the act of or gaining possession:
the acquisition of real estate.
something ; addition:
public excitement about the museum’s recent acquisitions.
the purchase of one business enterprise by another: the acquisition of a rival corporation;
mergers and acquisitions.
Linguistics. the act or process of achieving mastery of a language or a linguistic rule or element:
child language acquisition; second language acquisition.
the act of acquiring or gaining possession
something acquired
a person or thing of special merit added to a group
(astronautics) the process of locating a spacecraft, satellite, etc, esp by radar, in order to gather tracking and telemetric information

late 14c., “act of obtaining,” from Old French acquisicion (13c.) or directly from Latin acquisitionem (nominative acquisitio), noun of action from past participle stem of acquirere “get in addition, accumulate,” from ad- “extra” (see ad-) + quaerere “to seek to obtain” (see query (v.)). Meaning “thing obtained” is from late 15c. The vowel change of -ae- to -i- in Latin is due to a Latin phonetic rule involving unaccented syllables in compounds.

acquisition ac·qui·si·tion (āk’wĭ-zĭsh’ən)
The empirical demonstration in psychology of an increase in the strength of the conditioned response in successive trials in which the conditioned and unconditioned stimuli are paired.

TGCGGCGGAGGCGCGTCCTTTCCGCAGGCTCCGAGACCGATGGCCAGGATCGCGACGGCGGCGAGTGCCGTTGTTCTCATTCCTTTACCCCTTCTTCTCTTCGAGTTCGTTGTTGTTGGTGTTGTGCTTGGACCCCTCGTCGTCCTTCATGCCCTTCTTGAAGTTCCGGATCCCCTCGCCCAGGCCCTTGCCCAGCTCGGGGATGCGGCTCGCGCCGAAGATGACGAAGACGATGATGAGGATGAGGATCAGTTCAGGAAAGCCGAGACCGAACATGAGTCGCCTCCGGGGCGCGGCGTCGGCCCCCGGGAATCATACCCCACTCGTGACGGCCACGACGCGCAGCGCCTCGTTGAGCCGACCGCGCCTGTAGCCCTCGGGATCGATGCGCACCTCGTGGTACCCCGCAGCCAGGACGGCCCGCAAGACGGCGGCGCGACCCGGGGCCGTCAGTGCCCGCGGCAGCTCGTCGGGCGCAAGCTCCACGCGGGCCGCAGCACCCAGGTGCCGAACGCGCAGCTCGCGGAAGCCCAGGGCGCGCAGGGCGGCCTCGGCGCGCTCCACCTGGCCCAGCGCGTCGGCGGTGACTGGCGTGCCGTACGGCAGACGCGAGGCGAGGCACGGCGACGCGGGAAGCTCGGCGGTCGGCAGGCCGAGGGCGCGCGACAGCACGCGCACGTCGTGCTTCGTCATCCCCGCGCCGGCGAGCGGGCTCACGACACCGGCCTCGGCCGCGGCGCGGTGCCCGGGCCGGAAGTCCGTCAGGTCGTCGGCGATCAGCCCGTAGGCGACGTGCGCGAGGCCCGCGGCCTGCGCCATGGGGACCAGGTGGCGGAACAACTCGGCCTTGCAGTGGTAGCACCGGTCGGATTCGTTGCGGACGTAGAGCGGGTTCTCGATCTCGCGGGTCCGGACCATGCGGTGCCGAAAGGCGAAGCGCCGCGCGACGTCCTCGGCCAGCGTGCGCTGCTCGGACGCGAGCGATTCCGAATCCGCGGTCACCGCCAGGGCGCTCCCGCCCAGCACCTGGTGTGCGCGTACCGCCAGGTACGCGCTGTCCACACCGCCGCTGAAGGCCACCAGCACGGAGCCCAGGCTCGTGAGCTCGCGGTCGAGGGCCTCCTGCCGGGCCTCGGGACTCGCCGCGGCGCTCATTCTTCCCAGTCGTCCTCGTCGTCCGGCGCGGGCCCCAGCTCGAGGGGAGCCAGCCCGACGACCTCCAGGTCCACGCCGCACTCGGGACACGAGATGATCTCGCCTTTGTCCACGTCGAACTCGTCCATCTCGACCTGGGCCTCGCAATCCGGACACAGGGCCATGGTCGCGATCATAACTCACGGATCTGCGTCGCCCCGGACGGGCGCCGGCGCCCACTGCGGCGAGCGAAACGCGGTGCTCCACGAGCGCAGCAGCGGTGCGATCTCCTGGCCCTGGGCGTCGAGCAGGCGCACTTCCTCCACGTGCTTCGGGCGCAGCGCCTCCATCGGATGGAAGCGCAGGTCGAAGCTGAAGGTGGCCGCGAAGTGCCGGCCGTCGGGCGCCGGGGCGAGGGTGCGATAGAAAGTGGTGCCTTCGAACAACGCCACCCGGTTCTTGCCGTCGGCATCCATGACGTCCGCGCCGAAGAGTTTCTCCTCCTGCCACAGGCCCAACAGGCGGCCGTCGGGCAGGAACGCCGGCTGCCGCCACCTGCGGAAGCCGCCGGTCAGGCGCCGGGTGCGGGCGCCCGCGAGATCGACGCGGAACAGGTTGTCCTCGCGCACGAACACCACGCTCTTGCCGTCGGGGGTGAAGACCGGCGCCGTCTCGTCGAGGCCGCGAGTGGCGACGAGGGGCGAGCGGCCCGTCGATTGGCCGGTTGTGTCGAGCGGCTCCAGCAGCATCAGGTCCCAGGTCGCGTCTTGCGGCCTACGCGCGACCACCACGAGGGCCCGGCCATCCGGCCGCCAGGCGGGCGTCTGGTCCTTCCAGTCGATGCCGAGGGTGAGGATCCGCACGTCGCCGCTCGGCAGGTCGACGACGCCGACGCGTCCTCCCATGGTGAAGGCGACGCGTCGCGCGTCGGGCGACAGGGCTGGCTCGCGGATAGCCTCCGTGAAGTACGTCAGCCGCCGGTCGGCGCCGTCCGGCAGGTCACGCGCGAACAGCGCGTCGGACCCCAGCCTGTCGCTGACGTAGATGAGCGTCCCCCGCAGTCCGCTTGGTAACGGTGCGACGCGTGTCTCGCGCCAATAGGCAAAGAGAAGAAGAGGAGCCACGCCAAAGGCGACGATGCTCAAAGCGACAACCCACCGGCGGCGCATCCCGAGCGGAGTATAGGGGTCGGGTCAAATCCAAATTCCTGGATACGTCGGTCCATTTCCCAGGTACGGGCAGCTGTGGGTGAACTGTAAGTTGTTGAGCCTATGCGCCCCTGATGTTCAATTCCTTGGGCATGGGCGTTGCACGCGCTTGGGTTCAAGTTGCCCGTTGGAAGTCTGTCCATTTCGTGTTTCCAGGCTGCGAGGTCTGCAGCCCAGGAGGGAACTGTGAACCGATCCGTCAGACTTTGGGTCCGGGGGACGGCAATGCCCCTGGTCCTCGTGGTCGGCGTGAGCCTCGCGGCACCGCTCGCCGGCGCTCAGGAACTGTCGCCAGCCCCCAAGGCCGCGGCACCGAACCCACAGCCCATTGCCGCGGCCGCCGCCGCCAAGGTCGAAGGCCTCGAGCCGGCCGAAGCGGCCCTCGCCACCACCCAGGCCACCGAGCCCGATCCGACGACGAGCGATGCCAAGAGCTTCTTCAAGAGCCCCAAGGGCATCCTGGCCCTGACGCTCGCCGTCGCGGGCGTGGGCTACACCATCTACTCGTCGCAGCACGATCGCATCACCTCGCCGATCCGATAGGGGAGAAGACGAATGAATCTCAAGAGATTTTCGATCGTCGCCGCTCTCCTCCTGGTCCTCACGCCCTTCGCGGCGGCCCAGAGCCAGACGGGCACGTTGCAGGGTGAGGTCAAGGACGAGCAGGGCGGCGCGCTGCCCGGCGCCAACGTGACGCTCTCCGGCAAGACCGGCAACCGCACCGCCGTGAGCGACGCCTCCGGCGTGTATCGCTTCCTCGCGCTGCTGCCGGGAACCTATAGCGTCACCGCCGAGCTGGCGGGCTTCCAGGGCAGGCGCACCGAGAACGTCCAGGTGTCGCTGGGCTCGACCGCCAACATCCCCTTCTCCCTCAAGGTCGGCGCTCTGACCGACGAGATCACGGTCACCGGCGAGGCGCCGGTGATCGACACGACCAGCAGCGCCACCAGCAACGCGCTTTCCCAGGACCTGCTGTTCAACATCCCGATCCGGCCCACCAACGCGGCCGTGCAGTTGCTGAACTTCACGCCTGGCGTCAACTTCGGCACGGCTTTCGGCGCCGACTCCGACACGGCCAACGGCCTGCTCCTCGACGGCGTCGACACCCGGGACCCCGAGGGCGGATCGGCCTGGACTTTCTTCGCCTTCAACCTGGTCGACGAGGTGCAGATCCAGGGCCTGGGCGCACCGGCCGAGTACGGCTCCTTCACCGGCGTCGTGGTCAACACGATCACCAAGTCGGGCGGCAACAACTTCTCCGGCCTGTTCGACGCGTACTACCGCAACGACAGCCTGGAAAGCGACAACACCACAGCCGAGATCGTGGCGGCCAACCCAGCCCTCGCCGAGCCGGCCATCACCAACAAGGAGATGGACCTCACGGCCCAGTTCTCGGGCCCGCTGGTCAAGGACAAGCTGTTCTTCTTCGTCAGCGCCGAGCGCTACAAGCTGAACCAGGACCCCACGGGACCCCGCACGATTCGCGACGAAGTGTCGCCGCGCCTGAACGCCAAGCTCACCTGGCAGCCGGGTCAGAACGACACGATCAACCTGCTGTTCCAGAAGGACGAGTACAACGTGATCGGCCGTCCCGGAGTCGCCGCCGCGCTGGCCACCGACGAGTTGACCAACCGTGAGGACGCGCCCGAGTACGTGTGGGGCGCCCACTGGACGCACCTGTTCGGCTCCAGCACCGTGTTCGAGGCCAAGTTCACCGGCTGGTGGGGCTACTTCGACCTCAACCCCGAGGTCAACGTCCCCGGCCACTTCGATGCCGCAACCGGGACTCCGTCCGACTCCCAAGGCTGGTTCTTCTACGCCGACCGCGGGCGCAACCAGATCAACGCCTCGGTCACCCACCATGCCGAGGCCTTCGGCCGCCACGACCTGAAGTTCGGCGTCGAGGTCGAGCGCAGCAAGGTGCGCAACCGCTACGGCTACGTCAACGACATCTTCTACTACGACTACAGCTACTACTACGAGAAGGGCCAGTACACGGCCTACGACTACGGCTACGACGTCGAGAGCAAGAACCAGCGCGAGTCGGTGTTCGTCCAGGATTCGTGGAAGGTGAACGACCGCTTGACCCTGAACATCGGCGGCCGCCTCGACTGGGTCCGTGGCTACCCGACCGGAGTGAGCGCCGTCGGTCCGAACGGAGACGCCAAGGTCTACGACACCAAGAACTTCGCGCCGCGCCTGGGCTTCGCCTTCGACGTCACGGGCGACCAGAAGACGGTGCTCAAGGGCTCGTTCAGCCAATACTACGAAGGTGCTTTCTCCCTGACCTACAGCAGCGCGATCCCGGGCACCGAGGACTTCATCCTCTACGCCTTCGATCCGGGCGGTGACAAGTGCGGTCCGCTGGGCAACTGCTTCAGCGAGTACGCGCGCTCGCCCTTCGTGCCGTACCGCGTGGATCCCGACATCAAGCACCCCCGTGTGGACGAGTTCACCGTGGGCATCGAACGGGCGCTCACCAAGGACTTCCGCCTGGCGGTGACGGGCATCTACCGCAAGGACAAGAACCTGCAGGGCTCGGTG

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    tending or seeking to and own, often greedily; eager to get wealth, possessions, etc.: our acquisitive impulses; acquisitive societies. adjective inclined or eager to acquire things, esp material possessions: we currently live in an acquisitive society adj. 1630s, “owned through acquisition,” from Latin acquisit-, past participle stem of acquirere (see acquisition) + -ive. Meaning “given […]

  • Acquit

    to relieve from a charge of fault or crime; declare not guilty: They acquitted him of the crime. The jury acquitted her, but I still think she’s guilty. to release or discharge (a person) from an obligation. to settle or satisfy (a debt, obligation, claim, etc.). to bear or conduct (oneself); behave: He acquitted himself […]

  • Acquittal

    the act of ; discharge. the state of being ; release. the discharge or settlement of a debt, obligation, etc. Law. judicial deliverance from a criminal charge on a verdict or finding of not guilty. Contemporary Examples The acquittal of her former boyfriend Raffaele Sollecito was also thrown out. Amanda Knox’s Acquittal Overturned: What’s Next? […]

  • Acquittance

    the act of . the discharge of a debt or obligation. a document or receipt as evidence of the discharge of a debt or obligation. Historical Examples Neither party denied this acquittance given in the King’s name by the justiciary Richard de Luci. Life of Thomas Becket Henry Hart Milman In that case the acquittance […]

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